On their website www.cacatholic.org, California’s Catholic Bishops state: “We support and defend the institution of marriage as the basic foundation of society. We advocate for tax, workplace, welfare and divorce policies that enhance family unity. We support the fundamental rights of parents, and advocate for children’s well-being.
Marriage, history shows us, is intrinsic to stable, flourishing and hospitable societies. Although cultural differences have occurred, what has never changed is that marriage is the ideal relationship between a man and a woman for the purpose of procreation and the continuation of the human race. Family friendly policies include tax considerations for families raising children, flexible work hours—when possible—and family leave for caretaking of family members. When families fall into the state’s social safety net, it is imperative that their dignity and unity be preserved while all efforts are made to help them recover their financial independence. And when the misfortune of divorce hits a family, public policy must ensure that the children are the first priority. Pope John Paul II reminds us in his encyclical, Familiaris Consortio, that parents are the first and foremost educators of their children – and that their home is the first school of those social virtues which every society needs. “Knowing that marriage and the family constitute one of the most precious of human values, the Church wishes to speak and offer her help to those who are already aware of the value of marriage and the family and …to those who are uncertain and anxious and searching for the truth ….” (John Paul II, Familiaris Consortio, no. 1 (1981)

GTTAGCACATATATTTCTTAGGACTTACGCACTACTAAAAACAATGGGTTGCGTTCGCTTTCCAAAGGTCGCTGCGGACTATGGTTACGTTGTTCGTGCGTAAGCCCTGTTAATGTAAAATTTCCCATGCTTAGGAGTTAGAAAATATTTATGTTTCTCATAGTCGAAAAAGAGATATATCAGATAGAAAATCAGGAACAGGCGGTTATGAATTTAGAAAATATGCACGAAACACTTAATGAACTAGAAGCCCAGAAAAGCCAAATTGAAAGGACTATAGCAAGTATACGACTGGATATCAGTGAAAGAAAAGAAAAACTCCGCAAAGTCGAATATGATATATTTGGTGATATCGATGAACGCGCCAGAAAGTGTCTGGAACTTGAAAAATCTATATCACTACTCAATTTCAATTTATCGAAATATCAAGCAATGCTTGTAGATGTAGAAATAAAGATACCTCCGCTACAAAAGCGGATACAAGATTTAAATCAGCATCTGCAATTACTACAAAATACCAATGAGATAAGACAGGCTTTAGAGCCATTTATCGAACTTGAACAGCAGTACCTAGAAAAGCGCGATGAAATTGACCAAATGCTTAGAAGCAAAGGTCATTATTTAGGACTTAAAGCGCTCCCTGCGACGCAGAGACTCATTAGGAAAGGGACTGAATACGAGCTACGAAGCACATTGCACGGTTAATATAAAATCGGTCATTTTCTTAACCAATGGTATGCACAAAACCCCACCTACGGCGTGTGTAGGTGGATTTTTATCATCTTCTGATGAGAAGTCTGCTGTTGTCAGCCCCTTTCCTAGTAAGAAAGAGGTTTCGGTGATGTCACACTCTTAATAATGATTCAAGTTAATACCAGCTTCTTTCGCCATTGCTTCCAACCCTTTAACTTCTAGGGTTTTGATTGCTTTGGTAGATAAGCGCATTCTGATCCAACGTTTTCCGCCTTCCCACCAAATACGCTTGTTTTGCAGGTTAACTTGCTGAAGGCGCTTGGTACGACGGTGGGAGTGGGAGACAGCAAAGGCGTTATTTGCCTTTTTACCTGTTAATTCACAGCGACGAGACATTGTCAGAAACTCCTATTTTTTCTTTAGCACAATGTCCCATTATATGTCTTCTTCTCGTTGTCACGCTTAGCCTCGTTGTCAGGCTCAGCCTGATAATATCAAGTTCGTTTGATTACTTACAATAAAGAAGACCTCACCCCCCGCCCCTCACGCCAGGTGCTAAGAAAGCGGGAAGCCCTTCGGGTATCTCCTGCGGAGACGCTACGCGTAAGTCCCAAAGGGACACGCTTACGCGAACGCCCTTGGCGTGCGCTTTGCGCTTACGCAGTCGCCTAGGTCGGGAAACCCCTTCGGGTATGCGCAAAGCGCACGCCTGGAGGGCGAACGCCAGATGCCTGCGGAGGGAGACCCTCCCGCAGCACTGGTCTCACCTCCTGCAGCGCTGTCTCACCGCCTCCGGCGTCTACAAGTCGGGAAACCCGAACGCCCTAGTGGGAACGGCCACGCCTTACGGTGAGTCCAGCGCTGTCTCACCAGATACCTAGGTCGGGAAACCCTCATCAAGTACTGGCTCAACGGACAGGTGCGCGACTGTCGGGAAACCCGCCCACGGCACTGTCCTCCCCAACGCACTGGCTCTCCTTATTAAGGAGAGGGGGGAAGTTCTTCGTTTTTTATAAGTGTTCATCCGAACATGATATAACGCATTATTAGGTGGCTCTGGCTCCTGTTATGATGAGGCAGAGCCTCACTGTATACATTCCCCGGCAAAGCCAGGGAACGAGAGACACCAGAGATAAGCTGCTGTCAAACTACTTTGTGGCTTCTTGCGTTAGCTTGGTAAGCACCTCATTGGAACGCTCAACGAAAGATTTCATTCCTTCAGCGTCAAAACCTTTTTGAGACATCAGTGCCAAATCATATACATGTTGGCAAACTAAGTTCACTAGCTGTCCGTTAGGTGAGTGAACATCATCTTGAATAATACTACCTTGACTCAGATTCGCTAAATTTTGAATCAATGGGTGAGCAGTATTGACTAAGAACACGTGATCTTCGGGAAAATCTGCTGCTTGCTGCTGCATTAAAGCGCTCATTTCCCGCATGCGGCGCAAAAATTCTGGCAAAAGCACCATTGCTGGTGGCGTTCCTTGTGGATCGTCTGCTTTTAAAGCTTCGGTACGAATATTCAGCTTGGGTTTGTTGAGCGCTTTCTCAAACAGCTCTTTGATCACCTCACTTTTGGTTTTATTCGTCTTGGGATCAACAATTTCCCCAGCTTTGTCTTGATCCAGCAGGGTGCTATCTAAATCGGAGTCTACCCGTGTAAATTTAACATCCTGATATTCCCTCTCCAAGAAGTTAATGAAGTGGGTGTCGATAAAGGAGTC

Humans gather in groups. In our Catholic faith, we are One Body with Christ. As One Body, we are called to care for all – that is, establish the common good. “The common good embraces the sum of those conditions of social life by which individuals, families, and groups can achieve their own fulfillment in a relatively thorough and ready way,” said the Second Vatican Council document Gaudium et Spes, (The Church in the Modern World). We may be called to sacrifice occasionally for justice – something that the modern world often has a hard time appreciating.